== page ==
Everyone knows how important it is to have favorable conditions at the workplace. Starting from trivial things such as air conditioners or coolers with fresh water, and ending up with flexible schedules and good relationships with colleagues—all this, as well as many other factors, impact employees’ productivity and quality of work. In this regard, one of the most important factors is the manager, or the boss, who directs the working process. It is not a secret that bosses are often a category of people difficult to deal with: many of them are unfairly demanding, tyrannic, prone to shifting their responsibilities to other workers, and so on. At the same time, there are many bosses who not only manage to maintain their staff’s productivity at high levels, but also treat them nicely, fairly, with understanding, and are pleasant to work with. Let us try to figure out the differences between good and bad managers, or bosses.
There are numerous cases when a boss sees his or her staff as personal attendants. The scales of this attitude can vary: some bosses may from time to time ask an employee to bring them a cup of coffee—this is tolerable, and in many cases this can be evaluated as a friendly favor a coworker would do for another coworker without feeling inferior or exploited. However, there are managers whose personal demands go far beyond friendly requests. Highly qualified workers sometimes have to face humiliating demands; for example, Jennifer (the name is changed)—a finance executive in a big company—had to dress up like a Japanese woman, because her boss demanded her to do so. Or, another victim of unfair chief-subordinate relationships, Marisa, had to stay in the office late after work, because her boss required her to (attention!) trim his ear hair (Everwise).
A “good” boss would obviously not treat his or her subordinates like this. Respecting their feelings, dignity, and personal space, such a boss would not demand colleagues to do personal favors, making use of a higher position in a company’s hierarchy. As it has been mentioned before, asking for a cup of coffee or some other small favor can be tolerable if it does not harm a worker’s productivity and/or somehow infringes upon their dignity. Such favors are often made by subordinate employees for each other, and probably cannot be evaluated as exploitation. Things like those described in the previous paragraph, however, go far beyond a friendly attitude, and feel more like exploitation.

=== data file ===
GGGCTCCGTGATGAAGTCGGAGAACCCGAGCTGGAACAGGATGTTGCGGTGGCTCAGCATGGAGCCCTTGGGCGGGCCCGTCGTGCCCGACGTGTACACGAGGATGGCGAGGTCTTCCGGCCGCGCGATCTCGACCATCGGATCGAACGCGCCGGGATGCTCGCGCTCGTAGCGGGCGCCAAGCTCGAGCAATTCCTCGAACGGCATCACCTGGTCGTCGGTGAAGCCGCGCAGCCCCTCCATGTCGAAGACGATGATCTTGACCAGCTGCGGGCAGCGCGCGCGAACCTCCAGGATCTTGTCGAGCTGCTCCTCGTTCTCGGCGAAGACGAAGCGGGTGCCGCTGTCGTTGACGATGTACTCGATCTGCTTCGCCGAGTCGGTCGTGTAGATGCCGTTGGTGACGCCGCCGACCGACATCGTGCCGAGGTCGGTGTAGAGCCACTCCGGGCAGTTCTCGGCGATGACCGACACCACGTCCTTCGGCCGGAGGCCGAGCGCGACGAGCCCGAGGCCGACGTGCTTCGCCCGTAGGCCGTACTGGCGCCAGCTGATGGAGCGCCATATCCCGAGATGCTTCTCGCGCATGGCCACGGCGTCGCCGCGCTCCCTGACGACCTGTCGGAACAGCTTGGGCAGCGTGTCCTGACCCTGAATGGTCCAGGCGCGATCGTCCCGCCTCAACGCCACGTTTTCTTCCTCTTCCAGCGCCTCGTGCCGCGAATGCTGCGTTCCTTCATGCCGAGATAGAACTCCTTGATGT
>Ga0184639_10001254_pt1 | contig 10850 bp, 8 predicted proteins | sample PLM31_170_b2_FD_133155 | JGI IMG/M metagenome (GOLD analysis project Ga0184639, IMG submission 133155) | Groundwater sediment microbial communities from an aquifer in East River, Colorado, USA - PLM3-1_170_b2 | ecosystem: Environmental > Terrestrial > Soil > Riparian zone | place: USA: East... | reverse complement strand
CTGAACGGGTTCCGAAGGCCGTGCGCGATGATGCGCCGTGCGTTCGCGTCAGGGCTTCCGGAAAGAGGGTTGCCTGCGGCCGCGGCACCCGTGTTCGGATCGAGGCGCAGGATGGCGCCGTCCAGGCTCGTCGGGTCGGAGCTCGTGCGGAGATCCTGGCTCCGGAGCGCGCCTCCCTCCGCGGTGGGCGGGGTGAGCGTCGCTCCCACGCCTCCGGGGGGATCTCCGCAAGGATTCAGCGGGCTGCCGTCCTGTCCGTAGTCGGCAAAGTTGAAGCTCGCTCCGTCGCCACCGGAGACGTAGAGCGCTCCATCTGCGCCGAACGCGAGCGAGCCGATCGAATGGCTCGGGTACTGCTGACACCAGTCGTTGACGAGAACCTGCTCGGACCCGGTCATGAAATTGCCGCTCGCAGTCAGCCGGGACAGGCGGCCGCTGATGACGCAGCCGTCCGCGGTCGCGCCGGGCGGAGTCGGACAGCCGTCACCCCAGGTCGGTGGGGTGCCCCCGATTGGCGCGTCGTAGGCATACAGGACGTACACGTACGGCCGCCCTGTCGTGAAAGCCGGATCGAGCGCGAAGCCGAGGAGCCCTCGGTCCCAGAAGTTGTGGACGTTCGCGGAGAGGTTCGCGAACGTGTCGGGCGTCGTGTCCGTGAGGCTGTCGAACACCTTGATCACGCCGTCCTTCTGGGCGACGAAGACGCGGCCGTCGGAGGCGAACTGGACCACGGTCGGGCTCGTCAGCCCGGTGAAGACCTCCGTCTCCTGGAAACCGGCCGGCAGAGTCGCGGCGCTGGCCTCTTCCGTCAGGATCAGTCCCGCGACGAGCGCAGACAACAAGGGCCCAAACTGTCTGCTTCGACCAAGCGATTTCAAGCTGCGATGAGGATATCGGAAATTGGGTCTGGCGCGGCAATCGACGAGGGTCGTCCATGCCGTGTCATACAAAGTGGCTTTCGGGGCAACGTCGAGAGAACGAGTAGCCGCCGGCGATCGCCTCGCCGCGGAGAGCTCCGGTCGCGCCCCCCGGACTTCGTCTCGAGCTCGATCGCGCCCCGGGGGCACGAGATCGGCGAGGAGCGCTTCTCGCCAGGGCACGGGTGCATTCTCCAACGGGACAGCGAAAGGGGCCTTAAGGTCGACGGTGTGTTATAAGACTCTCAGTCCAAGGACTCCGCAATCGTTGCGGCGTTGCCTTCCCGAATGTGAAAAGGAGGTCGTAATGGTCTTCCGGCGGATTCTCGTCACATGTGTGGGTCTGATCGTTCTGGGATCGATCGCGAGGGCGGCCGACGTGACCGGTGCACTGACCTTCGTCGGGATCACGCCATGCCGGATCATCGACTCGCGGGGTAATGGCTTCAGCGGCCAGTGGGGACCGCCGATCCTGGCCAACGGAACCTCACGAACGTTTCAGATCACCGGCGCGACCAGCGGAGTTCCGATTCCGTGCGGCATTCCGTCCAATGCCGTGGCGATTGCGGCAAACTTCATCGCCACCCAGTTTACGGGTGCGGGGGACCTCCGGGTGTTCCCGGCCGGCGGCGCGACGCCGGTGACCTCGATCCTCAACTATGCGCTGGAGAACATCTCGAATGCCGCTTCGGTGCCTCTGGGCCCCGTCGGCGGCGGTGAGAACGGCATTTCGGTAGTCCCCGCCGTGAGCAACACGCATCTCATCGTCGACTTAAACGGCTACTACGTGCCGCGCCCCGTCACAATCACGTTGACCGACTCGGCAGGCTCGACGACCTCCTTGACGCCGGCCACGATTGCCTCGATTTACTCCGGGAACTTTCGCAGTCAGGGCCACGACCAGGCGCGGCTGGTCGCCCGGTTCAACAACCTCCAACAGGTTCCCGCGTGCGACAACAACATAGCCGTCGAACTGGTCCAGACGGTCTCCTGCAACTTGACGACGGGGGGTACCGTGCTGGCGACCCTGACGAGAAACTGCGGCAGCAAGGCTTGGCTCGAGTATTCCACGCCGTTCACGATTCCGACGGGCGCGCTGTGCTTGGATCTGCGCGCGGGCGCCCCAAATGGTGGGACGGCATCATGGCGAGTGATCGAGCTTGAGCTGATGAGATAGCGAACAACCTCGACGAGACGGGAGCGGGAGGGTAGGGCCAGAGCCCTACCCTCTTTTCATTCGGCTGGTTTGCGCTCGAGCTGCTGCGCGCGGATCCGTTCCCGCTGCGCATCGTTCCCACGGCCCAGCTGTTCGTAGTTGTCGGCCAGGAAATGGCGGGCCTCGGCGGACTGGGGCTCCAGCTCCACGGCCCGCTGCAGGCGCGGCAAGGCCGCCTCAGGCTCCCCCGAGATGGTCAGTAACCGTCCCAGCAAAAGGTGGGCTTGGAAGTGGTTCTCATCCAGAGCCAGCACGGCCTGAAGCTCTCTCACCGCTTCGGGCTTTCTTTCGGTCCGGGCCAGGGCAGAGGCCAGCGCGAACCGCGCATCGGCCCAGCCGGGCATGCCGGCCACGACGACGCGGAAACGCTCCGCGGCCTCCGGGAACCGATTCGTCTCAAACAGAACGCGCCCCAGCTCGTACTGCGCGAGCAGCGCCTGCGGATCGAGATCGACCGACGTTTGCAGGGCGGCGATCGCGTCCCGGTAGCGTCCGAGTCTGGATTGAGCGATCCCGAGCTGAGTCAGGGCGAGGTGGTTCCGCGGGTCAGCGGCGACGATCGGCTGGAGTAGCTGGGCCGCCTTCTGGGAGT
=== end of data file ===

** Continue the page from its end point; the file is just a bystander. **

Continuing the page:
There are bosses who are typical “emotional vampires.” These people are extremely difficult to work with, and even though they may possess traits necessary for performing their duties excellently, their subordinates usually suffer severe stress because of their bosses’ psychological peculiarities. According to the clinical psychologist Albert Bernstein, vampires fall under four categories: anti-socials, who pursue excitement in all of its forms; obsessive-compulsives, who meticulously seek for the slightest flaws in their subordinates’ work and micromanage everything; histrionics, who need other people’s attention, and narcissists, who believe they are the most spectacular, valuable, and professional employees in the company (Everwise). Each of these types can be emotionally dangerous for employees. For example, anti-social bosses may provoke conflicts within the office environment, and then enjoy the emotional dramas following up; narcissists will criticize everything and everyone, never satisfied with the work their subordinates do, but never “stooping low enough” to organize it in such a way that benefits everyone; obsessive-compulsive bosses can drive employees crazy with trying to handle and regulate every little detail of the working process—implementing rules for ridiculous things like how sharp should pencils be, or what angle monitors should be. It does not mean that emotional vampires do it on purpose: rather often, such traits are subconscious behavioral patterns, but this still does not make employees’ lives easier.